It’s a nasty virus which spreads through blood, feces, even sweat, and causes profuse bleeding and necrosis (death of body tissue). 90% of those who become infected die – and now an outbreak is ripping through the region of Guinea in Africa infecting nearly 100 people thus far.
This is the first time that such a virus has been identified in Guinea. This particular strain of the virus is initially contracted via contact with contaminated rodent feces and is then spread among humans through bodily fluids, such as sweat, saliva and blood. Authorities say the virus, which has reached epidemic proportions, is spreading rapidly and infecting medical personnel first which is hindering containment of the viral outbreak. The outbreak has been going on in the southeastern region of Guinea for about 30 days. The World Health Organization (WHO) has sent a team and 30 tons of medical supplies in an attempt to slow down the outbreak.
First discovered in the Democratic Republic of Congo in 1976, there are no known treatments or vaccines for Ebola.
Update 3/26/14: Scientists in the country have banned the consumption of bat soup, grilled bat, and other local delicacies after discovering them to be the initial infection vector. Citizens were also told to avoid consuming rats and monkeys. Medical experts have long believed animals to be natural hosts of the Ebola virus (they harbor the virus but show no symptoms). Bats in particular have the ability to host zoonotic viruses, viruses that can readily jump from one species to another.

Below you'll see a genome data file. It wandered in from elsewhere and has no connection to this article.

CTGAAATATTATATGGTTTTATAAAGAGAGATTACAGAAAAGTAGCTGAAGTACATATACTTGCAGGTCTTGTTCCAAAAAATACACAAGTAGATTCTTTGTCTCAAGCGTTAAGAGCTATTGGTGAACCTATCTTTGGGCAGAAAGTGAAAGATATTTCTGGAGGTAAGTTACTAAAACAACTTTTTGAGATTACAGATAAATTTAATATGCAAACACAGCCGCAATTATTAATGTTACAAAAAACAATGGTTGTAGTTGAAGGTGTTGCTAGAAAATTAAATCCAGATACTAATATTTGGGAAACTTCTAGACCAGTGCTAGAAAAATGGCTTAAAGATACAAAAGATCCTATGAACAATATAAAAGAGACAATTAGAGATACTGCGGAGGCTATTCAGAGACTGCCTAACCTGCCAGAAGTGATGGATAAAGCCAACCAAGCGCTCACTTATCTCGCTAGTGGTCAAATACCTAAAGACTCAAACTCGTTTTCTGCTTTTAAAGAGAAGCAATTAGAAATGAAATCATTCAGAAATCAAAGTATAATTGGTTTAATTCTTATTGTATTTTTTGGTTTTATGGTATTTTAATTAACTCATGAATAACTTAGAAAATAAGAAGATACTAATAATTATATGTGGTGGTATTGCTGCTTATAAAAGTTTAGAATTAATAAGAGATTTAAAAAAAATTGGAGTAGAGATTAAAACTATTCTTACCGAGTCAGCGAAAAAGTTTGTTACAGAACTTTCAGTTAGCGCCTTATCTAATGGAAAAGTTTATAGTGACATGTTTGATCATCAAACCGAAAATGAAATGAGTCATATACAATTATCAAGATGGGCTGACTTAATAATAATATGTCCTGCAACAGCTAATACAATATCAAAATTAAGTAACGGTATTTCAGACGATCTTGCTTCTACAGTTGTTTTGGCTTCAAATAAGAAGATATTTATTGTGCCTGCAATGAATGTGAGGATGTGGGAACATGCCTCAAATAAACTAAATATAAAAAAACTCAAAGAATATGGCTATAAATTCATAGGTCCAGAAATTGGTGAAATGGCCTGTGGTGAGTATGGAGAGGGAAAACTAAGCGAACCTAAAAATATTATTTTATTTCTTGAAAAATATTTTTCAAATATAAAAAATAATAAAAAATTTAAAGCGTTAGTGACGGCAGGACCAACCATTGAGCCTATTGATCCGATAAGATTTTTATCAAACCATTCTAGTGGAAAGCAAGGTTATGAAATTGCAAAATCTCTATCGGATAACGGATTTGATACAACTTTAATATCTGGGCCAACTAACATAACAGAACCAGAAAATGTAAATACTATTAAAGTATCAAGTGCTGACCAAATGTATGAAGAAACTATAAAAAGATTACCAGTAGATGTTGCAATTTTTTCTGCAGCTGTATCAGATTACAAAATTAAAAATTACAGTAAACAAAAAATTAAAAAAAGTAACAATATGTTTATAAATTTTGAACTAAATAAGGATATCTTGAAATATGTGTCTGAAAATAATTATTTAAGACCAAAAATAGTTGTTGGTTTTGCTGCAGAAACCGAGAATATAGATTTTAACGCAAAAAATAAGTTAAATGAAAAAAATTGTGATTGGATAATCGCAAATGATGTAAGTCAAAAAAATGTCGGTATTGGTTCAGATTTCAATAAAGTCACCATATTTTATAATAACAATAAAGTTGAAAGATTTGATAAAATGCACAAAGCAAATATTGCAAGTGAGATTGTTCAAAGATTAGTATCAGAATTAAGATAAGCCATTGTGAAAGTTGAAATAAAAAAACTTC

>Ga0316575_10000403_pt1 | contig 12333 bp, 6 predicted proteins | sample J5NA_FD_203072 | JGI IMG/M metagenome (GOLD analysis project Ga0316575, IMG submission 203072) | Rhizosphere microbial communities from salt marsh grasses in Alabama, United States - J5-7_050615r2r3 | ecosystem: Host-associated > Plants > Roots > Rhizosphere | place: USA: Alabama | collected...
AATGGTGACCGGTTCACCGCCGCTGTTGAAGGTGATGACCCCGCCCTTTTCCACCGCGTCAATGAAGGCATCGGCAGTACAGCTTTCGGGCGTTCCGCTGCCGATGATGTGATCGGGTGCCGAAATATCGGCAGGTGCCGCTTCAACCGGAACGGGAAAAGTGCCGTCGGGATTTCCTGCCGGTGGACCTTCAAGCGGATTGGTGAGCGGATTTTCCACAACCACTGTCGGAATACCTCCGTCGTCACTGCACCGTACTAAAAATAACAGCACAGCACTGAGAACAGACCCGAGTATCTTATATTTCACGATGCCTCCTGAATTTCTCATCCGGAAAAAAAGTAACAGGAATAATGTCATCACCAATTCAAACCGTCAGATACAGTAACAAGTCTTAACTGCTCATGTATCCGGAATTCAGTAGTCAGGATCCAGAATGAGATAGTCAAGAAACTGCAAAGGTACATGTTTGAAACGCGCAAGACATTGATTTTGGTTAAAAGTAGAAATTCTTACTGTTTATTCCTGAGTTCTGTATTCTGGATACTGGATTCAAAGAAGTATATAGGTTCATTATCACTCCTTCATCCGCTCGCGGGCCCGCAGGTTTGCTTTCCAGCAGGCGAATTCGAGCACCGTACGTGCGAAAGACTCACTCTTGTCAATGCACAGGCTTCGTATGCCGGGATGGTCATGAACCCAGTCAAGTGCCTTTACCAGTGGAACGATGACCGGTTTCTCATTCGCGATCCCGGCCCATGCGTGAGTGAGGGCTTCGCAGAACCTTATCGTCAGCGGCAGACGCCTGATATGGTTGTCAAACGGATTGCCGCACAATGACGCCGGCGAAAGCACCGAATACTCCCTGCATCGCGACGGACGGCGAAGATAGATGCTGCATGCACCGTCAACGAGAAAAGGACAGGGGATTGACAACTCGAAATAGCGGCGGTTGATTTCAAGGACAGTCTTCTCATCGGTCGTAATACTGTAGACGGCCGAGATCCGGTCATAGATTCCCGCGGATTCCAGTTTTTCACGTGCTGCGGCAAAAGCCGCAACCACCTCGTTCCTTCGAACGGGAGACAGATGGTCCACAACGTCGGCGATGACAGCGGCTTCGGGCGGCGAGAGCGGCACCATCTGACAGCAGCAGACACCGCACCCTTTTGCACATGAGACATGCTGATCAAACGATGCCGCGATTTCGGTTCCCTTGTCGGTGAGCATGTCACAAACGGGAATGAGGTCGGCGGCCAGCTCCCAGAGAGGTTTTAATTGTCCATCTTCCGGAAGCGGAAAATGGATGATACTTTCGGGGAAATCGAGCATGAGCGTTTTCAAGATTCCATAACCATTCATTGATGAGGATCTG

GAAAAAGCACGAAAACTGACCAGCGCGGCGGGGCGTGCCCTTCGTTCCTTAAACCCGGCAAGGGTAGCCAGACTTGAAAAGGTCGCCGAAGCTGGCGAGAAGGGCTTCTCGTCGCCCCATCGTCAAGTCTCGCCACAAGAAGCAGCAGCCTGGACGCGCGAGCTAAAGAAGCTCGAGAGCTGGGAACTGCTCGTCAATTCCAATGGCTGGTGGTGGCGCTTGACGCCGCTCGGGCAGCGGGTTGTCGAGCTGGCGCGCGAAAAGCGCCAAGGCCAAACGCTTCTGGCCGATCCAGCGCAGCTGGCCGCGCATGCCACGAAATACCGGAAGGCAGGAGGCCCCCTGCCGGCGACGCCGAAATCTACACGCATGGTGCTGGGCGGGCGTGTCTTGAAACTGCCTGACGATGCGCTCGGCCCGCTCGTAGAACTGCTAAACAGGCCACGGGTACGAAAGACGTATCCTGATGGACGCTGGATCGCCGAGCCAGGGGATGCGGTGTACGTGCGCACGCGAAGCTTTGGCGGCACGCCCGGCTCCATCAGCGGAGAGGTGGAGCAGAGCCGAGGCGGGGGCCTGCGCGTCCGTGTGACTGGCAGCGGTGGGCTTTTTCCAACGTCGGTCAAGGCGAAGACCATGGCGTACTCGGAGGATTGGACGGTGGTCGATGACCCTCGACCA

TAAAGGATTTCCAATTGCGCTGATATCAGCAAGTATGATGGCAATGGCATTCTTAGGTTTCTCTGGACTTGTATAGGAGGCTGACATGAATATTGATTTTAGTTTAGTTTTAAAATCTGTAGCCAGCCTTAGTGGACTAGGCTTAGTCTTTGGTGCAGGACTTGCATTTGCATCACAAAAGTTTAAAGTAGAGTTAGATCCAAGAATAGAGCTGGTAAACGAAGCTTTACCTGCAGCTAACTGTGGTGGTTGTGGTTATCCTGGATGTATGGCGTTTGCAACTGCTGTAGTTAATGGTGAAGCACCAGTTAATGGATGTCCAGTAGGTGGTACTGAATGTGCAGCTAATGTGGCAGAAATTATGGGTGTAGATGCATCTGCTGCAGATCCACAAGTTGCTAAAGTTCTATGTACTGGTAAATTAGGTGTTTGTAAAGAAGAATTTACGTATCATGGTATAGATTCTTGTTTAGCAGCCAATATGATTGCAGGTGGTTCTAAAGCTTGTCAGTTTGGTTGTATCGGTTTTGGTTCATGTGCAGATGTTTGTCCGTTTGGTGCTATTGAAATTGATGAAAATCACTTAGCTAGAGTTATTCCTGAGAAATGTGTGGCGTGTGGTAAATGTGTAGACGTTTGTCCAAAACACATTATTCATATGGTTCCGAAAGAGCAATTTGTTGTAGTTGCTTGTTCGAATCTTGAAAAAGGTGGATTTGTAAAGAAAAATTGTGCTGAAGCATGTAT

Update 4/4/14: The Ebola outbreak has spread beyond Guinea’s borders. Mali is on alert over the deadly Ebola virus after three suspected cases were reported near the border with Guinea. A BBC correspondent says there are tight controls on people entering the capital, Bamako, from the border area. He says thermal-imaging cameras are screening passengers at the airport in case they have a fever. Meanwhile, an Air France plane which landed in Paris from Guinea was quarantined for two hours on Friday morning after the crew suspected a passenger was infected with Ebola. Six people have died in Liberia, out of 12 suspected cases, according to the local health authorities.
Update 9/20/2014 The Ebola virus arrived in the United States. Thomas Eric Duncan, who worked as a driver in Liberia, flew from Liberia to Brussels on Sept. 19. He continued to Washington’s Dulles Airport, before flying to the Dallas-Fort Worth Airport on a United Airlines flight, arriving on Sept. 20. Duncan first felt sick on Sept. 24 and went to the hospital in Dallas. But staff didn’t suspect Ebola then, so he went home. He was brought back to the hospital by ambulance on Sept. 28 and it was determined that he had been infected with the Ebola virus.